Could longer, darker days be a trigger for postpartum depression? Yes, according to the results of a new study published in the American Journal of Obstetrics & Gynecology. Women who give birth in the fall and winter months are more prone to experience severe baby blues.
A group in Sweden at Uppsala University asserts that the amount of daylight in the seasons affect chemical pathways in the brain that are related to depression.
More than 2,000 women who gave birth over a 1-year period were studied, and out of every 100 mothers, between 6 and 15 reportedly complained of postpartum depression symptoms according to the amount of time that had passed since they gave birth and the season in which they did it.
Taking into account a variety of factors and stress incurred by new mothers, the study authors found that giving birth between October and December meant women were twice as likely to experience postpartum depressions after 6 weeks and 6 months compared to women who gave birth between April and June.
“We guess that some hormones could differ during the year,” which could be related to depression risks, one of the researchers told Reuters Health.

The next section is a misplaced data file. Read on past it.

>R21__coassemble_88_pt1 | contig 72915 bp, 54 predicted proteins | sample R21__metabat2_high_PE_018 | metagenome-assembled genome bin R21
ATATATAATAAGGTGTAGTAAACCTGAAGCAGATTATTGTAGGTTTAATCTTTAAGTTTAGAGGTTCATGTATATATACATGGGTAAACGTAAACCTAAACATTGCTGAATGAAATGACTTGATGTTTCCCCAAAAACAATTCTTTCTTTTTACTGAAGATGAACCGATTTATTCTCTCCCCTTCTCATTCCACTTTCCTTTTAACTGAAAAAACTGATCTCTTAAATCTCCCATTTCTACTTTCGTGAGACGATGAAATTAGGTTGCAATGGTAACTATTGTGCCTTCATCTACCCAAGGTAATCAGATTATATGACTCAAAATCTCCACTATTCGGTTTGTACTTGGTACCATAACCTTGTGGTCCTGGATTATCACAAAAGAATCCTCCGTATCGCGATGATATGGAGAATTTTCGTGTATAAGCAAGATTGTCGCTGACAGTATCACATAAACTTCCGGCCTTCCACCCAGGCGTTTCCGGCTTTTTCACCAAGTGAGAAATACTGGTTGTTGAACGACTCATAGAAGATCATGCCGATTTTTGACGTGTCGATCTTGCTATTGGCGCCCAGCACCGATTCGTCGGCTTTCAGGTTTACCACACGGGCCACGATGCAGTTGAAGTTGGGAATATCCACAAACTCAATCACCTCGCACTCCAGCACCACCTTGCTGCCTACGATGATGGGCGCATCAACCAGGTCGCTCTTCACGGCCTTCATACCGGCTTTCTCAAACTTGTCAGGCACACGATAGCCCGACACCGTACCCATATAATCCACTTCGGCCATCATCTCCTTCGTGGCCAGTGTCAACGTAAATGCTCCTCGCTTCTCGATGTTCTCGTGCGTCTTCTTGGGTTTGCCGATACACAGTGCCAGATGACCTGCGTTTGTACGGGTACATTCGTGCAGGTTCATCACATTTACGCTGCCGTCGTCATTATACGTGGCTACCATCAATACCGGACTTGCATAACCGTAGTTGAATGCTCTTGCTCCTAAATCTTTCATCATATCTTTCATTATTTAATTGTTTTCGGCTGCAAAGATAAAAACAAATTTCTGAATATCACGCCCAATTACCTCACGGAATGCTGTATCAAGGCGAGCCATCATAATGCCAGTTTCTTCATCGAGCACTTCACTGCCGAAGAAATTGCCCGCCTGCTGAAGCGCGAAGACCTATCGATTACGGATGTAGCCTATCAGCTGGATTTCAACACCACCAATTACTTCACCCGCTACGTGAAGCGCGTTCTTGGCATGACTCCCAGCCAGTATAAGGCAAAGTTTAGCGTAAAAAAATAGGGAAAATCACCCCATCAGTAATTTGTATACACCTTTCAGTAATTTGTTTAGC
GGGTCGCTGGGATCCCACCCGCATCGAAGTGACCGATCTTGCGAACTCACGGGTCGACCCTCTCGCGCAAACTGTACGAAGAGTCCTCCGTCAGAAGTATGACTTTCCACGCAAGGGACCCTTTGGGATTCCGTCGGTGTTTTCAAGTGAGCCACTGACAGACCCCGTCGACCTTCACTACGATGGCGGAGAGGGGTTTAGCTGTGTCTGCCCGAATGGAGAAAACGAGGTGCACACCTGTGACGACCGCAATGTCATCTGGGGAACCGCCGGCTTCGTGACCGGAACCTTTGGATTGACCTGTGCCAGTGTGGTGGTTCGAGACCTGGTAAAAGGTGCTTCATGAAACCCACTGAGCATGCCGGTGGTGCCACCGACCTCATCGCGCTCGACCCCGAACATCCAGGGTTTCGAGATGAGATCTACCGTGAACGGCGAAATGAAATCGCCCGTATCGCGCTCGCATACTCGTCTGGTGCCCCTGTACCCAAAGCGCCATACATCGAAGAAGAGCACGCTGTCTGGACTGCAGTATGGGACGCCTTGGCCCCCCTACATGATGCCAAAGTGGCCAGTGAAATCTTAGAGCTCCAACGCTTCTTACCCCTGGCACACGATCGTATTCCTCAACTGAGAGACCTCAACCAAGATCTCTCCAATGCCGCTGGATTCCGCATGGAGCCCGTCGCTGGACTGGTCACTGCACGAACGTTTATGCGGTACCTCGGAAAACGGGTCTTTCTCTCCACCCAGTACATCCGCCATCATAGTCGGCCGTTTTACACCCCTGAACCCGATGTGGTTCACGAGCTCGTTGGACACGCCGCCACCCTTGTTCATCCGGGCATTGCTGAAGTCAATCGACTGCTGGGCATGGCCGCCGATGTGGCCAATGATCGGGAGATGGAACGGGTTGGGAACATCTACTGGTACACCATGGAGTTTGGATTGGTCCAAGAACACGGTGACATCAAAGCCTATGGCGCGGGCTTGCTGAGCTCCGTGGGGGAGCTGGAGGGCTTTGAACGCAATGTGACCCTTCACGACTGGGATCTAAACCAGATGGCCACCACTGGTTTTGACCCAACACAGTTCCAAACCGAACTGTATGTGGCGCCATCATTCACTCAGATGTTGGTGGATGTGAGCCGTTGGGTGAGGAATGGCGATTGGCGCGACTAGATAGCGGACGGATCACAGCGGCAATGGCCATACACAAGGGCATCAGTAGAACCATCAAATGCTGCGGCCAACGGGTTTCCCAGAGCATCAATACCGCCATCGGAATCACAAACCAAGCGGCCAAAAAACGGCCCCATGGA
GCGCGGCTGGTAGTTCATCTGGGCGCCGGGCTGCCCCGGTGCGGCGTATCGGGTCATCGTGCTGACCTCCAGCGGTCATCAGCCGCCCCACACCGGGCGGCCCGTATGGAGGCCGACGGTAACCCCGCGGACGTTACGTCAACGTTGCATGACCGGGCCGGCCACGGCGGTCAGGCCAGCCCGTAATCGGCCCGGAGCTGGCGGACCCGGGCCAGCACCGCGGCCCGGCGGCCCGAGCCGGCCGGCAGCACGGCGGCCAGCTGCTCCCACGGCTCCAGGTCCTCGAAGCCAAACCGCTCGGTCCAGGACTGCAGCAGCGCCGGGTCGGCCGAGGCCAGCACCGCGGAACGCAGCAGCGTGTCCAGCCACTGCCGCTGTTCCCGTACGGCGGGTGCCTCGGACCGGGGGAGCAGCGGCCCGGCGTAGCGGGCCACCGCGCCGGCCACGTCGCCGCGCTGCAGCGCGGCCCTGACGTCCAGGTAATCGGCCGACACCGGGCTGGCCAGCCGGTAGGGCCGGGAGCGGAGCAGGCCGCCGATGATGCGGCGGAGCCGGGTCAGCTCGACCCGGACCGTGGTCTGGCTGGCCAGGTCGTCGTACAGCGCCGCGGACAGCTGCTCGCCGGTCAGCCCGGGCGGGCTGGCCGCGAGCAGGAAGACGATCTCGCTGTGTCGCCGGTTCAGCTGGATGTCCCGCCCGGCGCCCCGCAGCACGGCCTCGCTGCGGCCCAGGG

The study also considered Seasonal Affective Disorder as well as women who live in countries closer to the equator and therefore experience less drastic changes in daylight throughout the year.
The researchers also found that the effects of season on postpartum depression were most noticeable in women with no physical or mental illnesses before giving birth.
Authors of the study are hopeful that there now exists enough evidence that doctors who treat new mothers in countries with large variations in sunlight during the year will be aware and respond accordingly.
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